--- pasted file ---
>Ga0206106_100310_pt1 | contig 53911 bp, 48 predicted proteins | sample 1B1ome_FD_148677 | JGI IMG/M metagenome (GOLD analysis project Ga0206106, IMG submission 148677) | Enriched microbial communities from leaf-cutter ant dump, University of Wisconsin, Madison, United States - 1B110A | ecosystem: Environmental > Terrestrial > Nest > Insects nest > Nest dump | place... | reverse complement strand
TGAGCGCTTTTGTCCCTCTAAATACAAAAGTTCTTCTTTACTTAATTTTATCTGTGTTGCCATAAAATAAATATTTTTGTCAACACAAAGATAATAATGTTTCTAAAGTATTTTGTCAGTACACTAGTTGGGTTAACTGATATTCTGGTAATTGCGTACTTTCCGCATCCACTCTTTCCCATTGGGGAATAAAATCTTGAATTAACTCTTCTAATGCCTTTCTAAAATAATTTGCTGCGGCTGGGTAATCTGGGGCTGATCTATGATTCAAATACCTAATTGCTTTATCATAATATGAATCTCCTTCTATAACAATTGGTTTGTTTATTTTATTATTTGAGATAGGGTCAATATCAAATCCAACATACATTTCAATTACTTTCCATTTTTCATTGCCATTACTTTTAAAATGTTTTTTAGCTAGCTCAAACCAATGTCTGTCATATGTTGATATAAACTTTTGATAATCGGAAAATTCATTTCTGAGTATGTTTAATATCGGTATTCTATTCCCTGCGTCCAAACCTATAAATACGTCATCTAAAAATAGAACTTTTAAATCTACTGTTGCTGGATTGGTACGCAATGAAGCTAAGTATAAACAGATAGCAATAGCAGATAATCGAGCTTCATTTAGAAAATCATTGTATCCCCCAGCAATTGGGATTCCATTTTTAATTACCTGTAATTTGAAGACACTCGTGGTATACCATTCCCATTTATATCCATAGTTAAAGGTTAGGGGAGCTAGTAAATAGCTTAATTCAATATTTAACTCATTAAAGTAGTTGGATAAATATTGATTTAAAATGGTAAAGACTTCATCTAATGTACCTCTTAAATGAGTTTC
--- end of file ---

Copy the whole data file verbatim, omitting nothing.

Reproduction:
>Ga0206106_100310_pt1 | contig 53911 bp, 48 predicted proteins | sample 1B1ome_FD_148677 | JGI IMG/M metagenome (GOLD analysis project Ga0206106, IMG submission 148677) | Enriched microbial communities from leaf-cutter ant dump, University of Wisconsin, Madison, United States - 1B110A | ecosystem: Environmental > Terrestrial > Nest > Insects nest > Nest dump | place... | reverse complement strand
TGAGCGCTTTTGTCCCTCTAAATACAAAAGTTCTTCTTTACTTAATTTTATCTGTGTTGCCATAAAATAAATATTTTTGTCAACACAAAGATAATAATGTTTCTAAAGTATTTTGTCAGTACACTAGTTGGGTTAACTGATATTCTGGTAATTGCGTACTTTCCGCATCCACTCTTTCCCATTGGGGAATAAAATCTTGAATTAACTCTTCTAATGCCTTTCTAAAATAATTTGCTGCGGCTGGGTAATCTGGGGCTGATCTATGATTCAAATACCTAATTGCTTTATCATAATATGAATCTCCTTCTATAACAATTGGTTTGTTTATTTTATTATTTGAGATAGGGTCAATATCAAATCCAACATACATTTCAATTACTTTCCATTTTTCATTGCCATTACTTTTAAAATGTTTTTTAGCTAGCTCAAACCAATGTCTGTCATATGTTGATATAAACTTTTGATAATCGGAAAATTCATTTCTGAGTATGTTTAATATCGGTATTCTATTCCCTGCGTCCAAACCTATAAATACGTCATCTAAAAATAGAACTTTTAAATCTACTGTTGCTGGATTGGTACGCAATGAAGCTAAGTATAAACAGATAGCAATAGCAGATAATCGAGCTTCATTTAGAAAATCATTGTATCCCCCAGCAATTGGGATTCCATTTTTAATTACCTGTAATTTGAAGACACTCGTGGTATACCATTCCCATTTATATCCATAGTTAAAGGTTAGGGGAGCTAGTAAATAGCTTAATTCAATATTTAACTCATTAAAGTAGTTGGATAAATATTGATTTAAAATGGTAAAGACTTCATCTAATGTACCTCTTAAATGAGTTTC